One of India’s biggest airlines- Jet Airways is being sold for 1 rupee in a bid to revive the carrier that was on the verge of collapse. Mumbai-based Jet Airways, which needs Rs 73 billion to help it get back on its feet, will be revamped with banks becoming the biggest shareholders of the company.
Banks will own 114 million shares of Jet Airways after the restructuring. The arrangement will reduce the carrier’s debt by only 1 rupee.
The proposal, reached after weeks of negotiations, may provide a respite to the struggling carrier, part-owned by Etihad. Jet Airways still faces intense competition from low-cost rivals, high fuel costs, and levies – conditions that have brought it to its knees. It has more accumulated losses than any publicly-traded Asian airline apart from Pakistan International Airlines.
The proposed bailout, advanced by State Bank of India, needs approvals from all lenders, a banking industry group, Jet Airways’ founder Naresh Goyal and the board of Etihad, according to the statement. Jet Airways has called for an extraordinary general meeting on February 21 to seek shareholder consent for the deal and to name lenders’ nominees to the board.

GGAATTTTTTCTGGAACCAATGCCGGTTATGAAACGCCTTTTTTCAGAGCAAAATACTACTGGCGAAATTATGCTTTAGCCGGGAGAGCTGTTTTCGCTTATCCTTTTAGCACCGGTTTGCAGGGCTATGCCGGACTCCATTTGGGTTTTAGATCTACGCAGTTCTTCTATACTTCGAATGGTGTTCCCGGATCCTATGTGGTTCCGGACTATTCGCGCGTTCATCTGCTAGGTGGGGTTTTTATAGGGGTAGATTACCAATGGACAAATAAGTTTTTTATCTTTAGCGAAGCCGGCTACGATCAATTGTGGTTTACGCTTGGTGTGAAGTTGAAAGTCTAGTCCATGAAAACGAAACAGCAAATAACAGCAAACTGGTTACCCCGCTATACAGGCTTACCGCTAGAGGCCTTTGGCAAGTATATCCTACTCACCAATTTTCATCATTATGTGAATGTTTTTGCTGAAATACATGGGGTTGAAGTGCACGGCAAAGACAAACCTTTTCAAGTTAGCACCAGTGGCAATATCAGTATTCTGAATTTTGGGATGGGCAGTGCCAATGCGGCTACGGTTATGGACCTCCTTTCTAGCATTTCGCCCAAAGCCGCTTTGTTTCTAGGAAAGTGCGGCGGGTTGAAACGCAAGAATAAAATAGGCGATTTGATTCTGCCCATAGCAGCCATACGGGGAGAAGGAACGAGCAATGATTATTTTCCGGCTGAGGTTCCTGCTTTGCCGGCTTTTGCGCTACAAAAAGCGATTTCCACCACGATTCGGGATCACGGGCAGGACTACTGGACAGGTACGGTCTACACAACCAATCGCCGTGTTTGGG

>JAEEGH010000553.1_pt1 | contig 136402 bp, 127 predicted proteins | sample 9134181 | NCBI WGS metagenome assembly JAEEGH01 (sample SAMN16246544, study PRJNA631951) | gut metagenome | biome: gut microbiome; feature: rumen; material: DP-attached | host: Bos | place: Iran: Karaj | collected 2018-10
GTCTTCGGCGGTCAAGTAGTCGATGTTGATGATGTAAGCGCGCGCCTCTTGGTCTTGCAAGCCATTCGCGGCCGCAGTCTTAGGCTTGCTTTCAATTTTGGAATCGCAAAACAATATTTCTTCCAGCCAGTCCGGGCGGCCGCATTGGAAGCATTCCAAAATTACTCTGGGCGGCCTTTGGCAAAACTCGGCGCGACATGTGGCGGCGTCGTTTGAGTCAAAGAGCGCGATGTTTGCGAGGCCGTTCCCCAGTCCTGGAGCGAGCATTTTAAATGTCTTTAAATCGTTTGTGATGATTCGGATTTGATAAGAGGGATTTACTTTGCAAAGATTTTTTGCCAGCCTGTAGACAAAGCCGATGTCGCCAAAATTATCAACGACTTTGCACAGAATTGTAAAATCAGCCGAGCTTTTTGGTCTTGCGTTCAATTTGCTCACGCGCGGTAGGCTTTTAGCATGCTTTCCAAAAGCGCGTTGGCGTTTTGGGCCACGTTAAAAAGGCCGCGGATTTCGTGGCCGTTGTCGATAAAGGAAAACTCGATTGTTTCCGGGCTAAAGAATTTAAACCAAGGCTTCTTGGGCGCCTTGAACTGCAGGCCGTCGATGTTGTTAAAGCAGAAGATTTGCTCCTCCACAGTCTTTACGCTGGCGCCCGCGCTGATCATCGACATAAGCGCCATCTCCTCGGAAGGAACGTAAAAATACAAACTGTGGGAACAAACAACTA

Etihad acquired the stake in Jet Airways in 2013 as part of its hunt for fast-growth markets around the world. But, India proved to be a tough market to crack despite world-beating passenger numbers, as provincial taxes of as much of 30% makes jet fuel the costliest in Asia.
History of fallen airlines in the country
Jet Airways, one of the first private Indian airlines to dominate the local market after the government ended state monopoly in the early 1990s, has now been forced to cancel flights to smaller destinations as it falls behind on payments to creditors and employees. It had 80.5 billion rupees of net debt as of September 30.
The rescue package is reminiscent of a similar bailout of Kingfisher Airlines in 2011 when lenders including SBI converted existing debt into the loss-making company’s shares. But the carrier shut down three years later.
Competition and high costs triggered Kingfisher’s collapse, while state-owned flag carrier Air India has needed repeated bailouts. Even budget airline SpiceJet teetered in 2014 before its founders returned to gain control and revive the company. Jet Airways has reported losses in all but two of the past 11 years.